What It's Like to Advise the Family Business: Stories from the Trenches
October 9, 2019
Everyone who works with family businesses can think of a few horror stories -- the brother with a drinking problem, the wife who covers personal expenses with the company checkbook, the cousin who takes extended vacations with the company car, the husband who makes a mess of the accounting system, the younger son who treats long-term employees with disrespect and disregard.
Working as an advisor with family businesses can be uniquely challenging and immensely rewarding. Unlike non-family business engagements, how the work is done can often be just as important as important as the work itself. Personal and family issues are often closely intertwined with straightforward business decision-making, so working with family businesses can be messy, emotional, and fraught with danger. It's not for those with a stony heart or a tin ear.
Family businesses come in many shapes and sizes. They can be as simple as a husband and a wife, a brother and a sister, a father and a son. They can also be consderably more complicated, with several extended family generations, cousins, aunts and uncles, children and grandchildren, and in-laws. Some dynamics of family businesses, though, are common to most of them at some point in their corporate lives. A few things advisors to family businesses can expect and should be prepared to embrace:
- There will be discord. Sometimes this is heated and vocal, sometimes it's passive-aggressive and vehemently denied. In most family businesses, this ebbs and wanes with the financial stremgth of the business and with other stresses on the family group. An advisor may need to know when discord needs to be actively managed and when it should be waited out. An advisor can also listen to what is said -- and what is not being said -- and can help put in place a process that regularly brings family members together for discussions that focus on the importance of being heard.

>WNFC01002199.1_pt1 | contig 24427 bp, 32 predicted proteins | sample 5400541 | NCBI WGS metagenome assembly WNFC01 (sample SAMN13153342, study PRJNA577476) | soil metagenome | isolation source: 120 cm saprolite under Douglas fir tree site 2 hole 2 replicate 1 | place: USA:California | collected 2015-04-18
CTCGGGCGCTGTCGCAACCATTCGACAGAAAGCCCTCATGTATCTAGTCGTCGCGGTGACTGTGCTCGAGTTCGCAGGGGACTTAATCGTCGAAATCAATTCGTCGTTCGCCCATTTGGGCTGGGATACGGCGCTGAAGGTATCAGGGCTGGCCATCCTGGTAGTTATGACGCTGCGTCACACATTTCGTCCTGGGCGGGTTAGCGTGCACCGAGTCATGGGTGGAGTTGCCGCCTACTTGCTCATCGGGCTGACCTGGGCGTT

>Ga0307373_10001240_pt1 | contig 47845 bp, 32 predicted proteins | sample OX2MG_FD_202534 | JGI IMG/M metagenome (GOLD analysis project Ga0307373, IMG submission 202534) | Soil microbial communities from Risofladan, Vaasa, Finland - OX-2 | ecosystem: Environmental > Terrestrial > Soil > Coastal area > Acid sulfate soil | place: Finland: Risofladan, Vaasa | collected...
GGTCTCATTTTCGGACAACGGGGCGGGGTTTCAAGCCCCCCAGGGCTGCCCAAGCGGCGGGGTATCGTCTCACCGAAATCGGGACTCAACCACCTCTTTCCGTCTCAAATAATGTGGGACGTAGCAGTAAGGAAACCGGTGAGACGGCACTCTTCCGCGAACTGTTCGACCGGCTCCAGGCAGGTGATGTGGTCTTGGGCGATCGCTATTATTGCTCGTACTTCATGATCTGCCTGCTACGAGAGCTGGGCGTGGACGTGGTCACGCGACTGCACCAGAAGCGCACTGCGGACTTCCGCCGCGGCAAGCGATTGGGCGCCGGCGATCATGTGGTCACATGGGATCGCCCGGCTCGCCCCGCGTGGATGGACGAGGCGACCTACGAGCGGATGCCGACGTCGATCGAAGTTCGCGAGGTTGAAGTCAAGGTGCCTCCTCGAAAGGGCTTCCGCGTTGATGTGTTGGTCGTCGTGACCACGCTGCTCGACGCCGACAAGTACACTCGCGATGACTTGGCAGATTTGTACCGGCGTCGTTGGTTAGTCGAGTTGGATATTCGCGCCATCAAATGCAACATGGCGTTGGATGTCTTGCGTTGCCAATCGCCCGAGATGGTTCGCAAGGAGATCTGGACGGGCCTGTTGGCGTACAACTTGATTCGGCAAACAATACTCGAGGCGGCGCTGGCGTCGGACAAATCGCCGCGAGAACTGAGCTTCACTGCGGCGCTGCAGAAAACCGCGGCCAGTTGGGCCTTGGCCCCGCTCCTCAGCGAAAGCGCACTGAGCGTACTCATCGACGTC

- Family businesses put unique stresses on marriages, whether spouses work together in the business or not. In a family business, spouses may walk a thin line between supporting the person they're married to and the ones they're related to. The financial strength of the family business has a significant effect on the financial health of the family. An advisor may need to be creative in thinking of ways the family can diversify its financial security outside the family business. By remaining focused on the business fundamentals that make the family business financially healthy, the advisor can help ensure the family's financial security.
- Family business owners are regularly called upon to make choices between what is best for the business and what is best for the family. Sometimes this is a temporary problem that can be negotiated to a successful conclusion, but not always. A family advisor can be a sounding board and, when necessary, the fall guy for a tough decision. Oftentimes, the family advisor is called upon to say the hard stuff -- the stuff that if the family members said it to each other would place too great a strain.
- Generational issues are often more obvious and painful because of the disparate power and experience between generations. The younger generation may chafe at the lack of power and control, while the older generation may not welcome changes and new ideas. As the older generation nears or enters retirement, the former owner's loss of control can be painful. An advisor who has experienced many entrances and exits can be helpful in putting these significant life changes in perspective.
- Not every family member will be as strong as every other, which puts stress on both the business and the family. Office gossip can be intensely personal and divisive. Advisors must remain neutral, and as a neutral third party can be helpful in making suggestions in how to use each family member's talents in the best possible way. Advisors are in a position to ask meaningful questions that can flesh out areas of opportunity for those who are not currently in the right place in the business or shouldn't be in the business at all.
- Business owners can fire an employee without ever having to see him or her again, but that can't be done in a family business. No matter what happens in the business, children and grandchildren, cousins and in-laws should be able to attend graduation ceremonies, weddings, and Thanksgiving dinners together. Advisors can help highlight what's important and what isn't in the business. To some extent, in many cases, the advisor can even help point out what's important in the family, and can encourage family members to not sweat the small stuff.
- Tolstoy said that happy families are all alike; every unhappy family is unhappy in its own way. In working with family businesses, advisors find that the stressors that affect family businesses are often very similar across many types of families and many types of businesses. Helping families in business solve the causes of their unhappiness and succeed as businesses and as families is an advisor's highest goal.
To talk about solutions for your family business, please contact: